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Thionyl chloride

Thionyl chloride
Other names sulfurous oxychloride
sulfurous dichloride
sulfinyl chloride
sulfinyl dichloride
CAS number 7719-09-7
Molecular formula SOCl2
Molar mass 118.97 g/mol
Appearance clear to yellow
odorous liquid
Density 1.638 g ml−1, liquid
Melting point

−104.5 °C

Boiling point

76 °C

Solubility in water Reactive
Viscosity 0.6 cP at ? °C
Molecular shape pyramidal
Dipole moment 1.4 D
MSDS External MSDS
EU classification Corrosive (C)
NFPA 704
R-phrases R14, R20/22, R29, R35
S-phrases (S1/2), S26, S36/37/39, S45
Flash point non flammable
Related Compounds
Related compounds Sulfuryl chloride
Selenium oxydichloride
Except where noted otherwise, data are given for
materials in their standard state
(at 25 °C, 100 kPa)

Infobox disclaimer and references

Thionyl chloride (or thionyl dichloride) is an inorganic compound with the formula SOCl2. SOCl2 is a reactive chemical reagent used in chlorination reactions. It is a colorless, distillable liquid at room temperature and pressure that decomposes above 140 °C. SOCl2 is sometimes confused with sulfuryl chloride, SO2Cl2, but the chemical properties of these S(IV) and S(VI) compounds differ significantly.


Properties and structure

The molecule SOCl2 is pyramidal, indicating the presence of a lone pair of electrons on the S(IV) center. In contrast, COCl2 is planar.

SOCl2 reacts with water to release hydrogen chloride and sulfur dioxide.

H2O + O=SCl2SO2 + 2 HCl

Because of its high reactivity toward water, SOCl2 would not be expected to occur in nature.


The major industrial synthesis involves the reaction of sulfur trioxide and sulfur dichloride:[1]

SO3 + SCl2SOCl2 + SO2.

Other methods include

SO2 + PCl5SOCl2 + POCl3;
SO2 + Cl2 + SCl2 → 2 SOCl2;
SO3 + Cl2 + 2 SCl2 → 3 SOCl2.

The first of the above three reactions also affords phosphorus oxychloride (or phosphoryl chloride), which resembles thionyl chloride in many of its reactions.


Thionyl chloride is used inside lithium-thionyl chloride batteries as the positive active material with lithium as the negative active material. It is also used as a reagent for the production of other chemical compounds or materials.

In military usage, thionyl chloride is used in the "di-di" method of producing G-series nerve agents.

Organic chemistry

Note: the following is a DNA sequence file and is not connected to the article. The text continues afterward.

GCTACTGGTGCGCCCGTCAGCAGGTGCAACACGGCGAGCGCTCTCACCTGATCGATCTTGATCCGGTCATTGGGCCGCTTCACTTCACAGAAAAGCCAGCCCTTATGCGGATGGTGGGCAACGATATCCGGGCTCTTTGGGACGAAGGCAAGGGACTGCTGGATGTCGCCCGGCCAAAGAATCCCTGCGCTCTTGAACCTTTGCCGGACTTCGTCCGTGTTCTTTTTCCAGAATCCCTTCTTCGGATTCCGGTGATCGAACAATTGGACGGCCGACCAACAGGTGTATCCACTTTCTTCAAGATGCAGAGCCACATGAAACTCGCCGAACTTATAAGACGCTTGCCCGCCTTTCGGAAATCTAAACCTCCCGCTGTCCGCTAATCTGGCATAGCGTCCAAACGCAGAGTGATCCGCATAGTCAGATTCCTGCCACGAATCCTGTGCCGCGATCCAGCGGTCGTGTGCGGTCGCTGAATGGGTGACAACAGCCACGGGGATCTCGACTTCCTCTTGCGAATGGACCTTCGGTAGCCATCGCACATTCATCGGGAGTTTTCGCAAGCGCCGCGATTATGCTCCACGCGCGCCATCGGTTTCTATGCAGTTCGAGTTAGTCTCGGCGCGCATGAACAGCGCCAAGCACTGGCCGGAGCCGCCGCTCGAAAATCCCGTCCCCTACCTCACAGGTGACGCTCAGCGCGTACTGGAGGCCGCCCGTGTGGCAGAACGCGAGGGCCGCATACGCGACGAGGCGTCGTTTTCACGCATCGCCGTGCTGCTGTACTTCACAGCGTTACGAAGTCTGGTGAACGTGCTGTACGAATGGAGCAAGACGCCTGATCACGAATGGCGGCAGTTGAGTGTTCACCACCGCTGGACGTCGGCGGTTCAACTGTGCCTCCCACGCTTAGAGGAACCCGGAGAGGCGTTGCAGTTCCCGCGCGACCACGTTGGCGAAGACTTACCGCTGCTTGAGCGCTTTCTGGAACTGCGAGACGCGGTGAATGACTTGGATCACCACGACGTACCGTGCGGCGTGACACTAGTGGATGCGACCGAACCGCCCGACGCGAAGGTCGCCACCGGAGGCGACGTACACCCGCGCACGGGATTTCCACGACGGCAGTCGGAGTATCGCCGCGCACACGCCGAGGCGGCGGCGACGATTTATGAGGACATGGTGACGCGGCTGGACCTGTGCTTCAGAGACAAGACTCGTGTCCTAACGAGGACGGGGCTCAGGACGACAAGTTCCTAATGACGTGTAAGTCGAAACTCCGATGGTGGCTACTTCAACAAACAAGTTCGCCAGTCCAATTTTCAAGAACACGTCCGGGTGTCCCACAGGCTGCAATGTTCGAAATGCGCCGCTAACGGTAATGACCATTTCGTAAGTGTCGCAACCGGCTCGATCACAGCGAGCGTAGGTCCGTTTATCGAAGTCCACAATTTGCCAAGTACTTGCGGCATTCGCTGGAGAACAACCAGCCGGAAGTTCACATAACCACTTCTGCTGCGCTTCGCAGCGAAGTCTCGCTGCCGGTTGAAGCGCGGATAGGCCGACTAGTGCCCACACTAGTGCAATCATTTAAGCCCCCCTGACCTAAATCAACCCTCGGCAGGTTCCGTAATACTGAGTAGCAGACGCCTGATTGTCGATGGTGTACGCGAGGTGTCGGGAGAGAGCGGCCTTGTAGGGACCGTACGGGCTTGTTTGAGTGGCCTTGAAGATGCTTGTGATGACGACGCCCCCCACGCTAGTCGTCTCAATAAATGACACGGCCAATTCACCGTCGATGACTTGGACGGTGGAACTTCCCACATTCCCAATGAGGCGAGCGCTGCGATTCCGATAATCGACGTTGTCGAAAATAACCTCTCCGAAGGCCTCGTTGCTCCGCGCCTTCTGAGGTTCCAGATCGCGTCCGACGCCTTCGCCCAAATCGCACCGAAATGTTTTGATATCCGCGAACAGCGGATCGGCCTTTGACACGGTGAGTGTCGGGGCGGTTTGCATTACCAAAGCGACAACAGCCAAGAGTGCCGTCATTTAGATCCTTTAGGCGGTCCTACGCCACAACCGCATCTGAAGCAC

Thionyl chloride is widely used to convert carboxylic acids[2][3] and alcohols[4][5] to the corresponding acyl chlorides and alkyl chlorides respectively via an internal nucleophilic substitution. It is preferred over other reagents such as phosphorus pentachloride because the products of the thionyl chloride reactions, HCl and SO2 are gaseous, simplifying the purification of the product. Excess thionyl chloride may be removed by distillation.

RC(O)OH + O=SCl2RC(O)Cl + SO2 + HCl
R-OH + O=SCl2 → R-Cl + SO2 + HCl

Sulfonic acids react with thionyl chloride to produce sulfonyl chlorides.[6][7] Likewise, thionyl chloride will transform sulfinic acids into sulfinyl chlorides[8][9] and phosphonic acids into phosphoryl chlorides.

Thionyl chloride will react with primary formamides to form isocyanides.[10]

Amides will react with thionyl chloride to form imidoyl chlorides. However, primary amides under heating with thionyl chloride will continue on to form nitriles.[11]

Inorganic chemistry

Anhydrous metal chlorides may be obtained from hydrated metal chlorides by refluxing in freshly distilled thionyl chloride:[12]

MCln·xH2O + x SOCl2 → MCln + x SO2 + 2x HCl


SOCl2 is toxic, corrosive, and lachrymatory. It is a skin and inhalation hazard, as well as being odorous. It can react explosively when exposed to high concentrations of nucleophiles such as phosphites.

Industrial production of thionyl chloride is controlled under the Chemical Weapons Convention, where it is listed in schedule 3.


  1. ^ N. N. Greenwood, A. Earnshaw, Chemistry of the Elements, Pergamon Press, 1984.
  2. ^ Allen, C. F. H.; Byers, Jr., J. R.; Humphlett, W. J. (1963). "Oleoyl chloride". Org. Synth.; Coll. Vol. 4: 739. 
  3. ^ Rutenberg, M. W.; Horning, E. C. (1963). "1-Methyl-3-ethyloxindole". Org. Synth.; Coll. Vol. 4: 620. 
  4. ^ Mondanaro, K. R.; Dailey, W. P. (2004). "3-Chloro-2-(chloromethyl)-1-propene". Org. Synth.; Coll. Vol. 10: 212. 
  5. ^ Krakowiak, K. E.; Bradshaw, J. S. (1998). "4-Benzyl-10,19-diethyl-4,10,19-triaza-1,7,13,16-tetraoxacycloheneicosane". Org. Synth.; Coll. Vol. 9: 34. 
  6. ^ Weinreb, S. M.; Chase, C. E.; Wipf, P.; Venkatraman, S. (2004). "2-Trimethylsilylethanesulfonyl chloride (SES-Cl)". Org. Synth.; Coll. Vol. 10: 707. 
  7. ^ Hazen, G. G.; Bollinger, F. W.; Roberts, F. E.; Russ, W. K.; Seman, J. J.; Staskiewicz, S. (1998). "4-Dodecylbenzenesulfonyl azides". Org. Synth.; Coll. Vol. 9: 400. 
  8. ^ Hulce, M.; Mallomo, J. P.; Frye, L. L.; Kogan, T. P.; Posner, G. H. (1990). "(S)-( + )-2-(p-toluenesulfinyl)-2-cyclopentenone: Precursor for enantioselective synthesis of 3-substituted cyclopentanones". Org. Synth.; Coll. Vol. 7: 495. 
  9. ^ Kurzer, F. (1963). "p-Toluenesulfinyl chloride". Org. Synth.; Coll. Vol. 4: 937. 
  10. ^ Niznik, G. E.; Morrison, III, W. H.; Walborsky, H. M. (1988). "1-d-Aldehydes from organometallic reagents: 2-methylbutanal-1-d". Org. Synth.; Coll. Vol. 6: 751. 
  11. ^ Krynitsky, J. A.; Carhart, H. W. (1963). "2-Ethylhexanonitrile". Org. Synth.; Coll. Vol. 4: 436. 
  12. ^ Alfred R. Pray, Richard F. Heitmiller, Stanley Strycker. "Anhydrous Metal Chlorides". Inorganic Syntheses 28: 321 - 323. doi:10.1002/9780470132593.ch80.
This article is licensed under the GNU Free Documentation License. It uses material from the Wikipedia article "Thionyl_chloride". A list of authors is available in Wikipedia.
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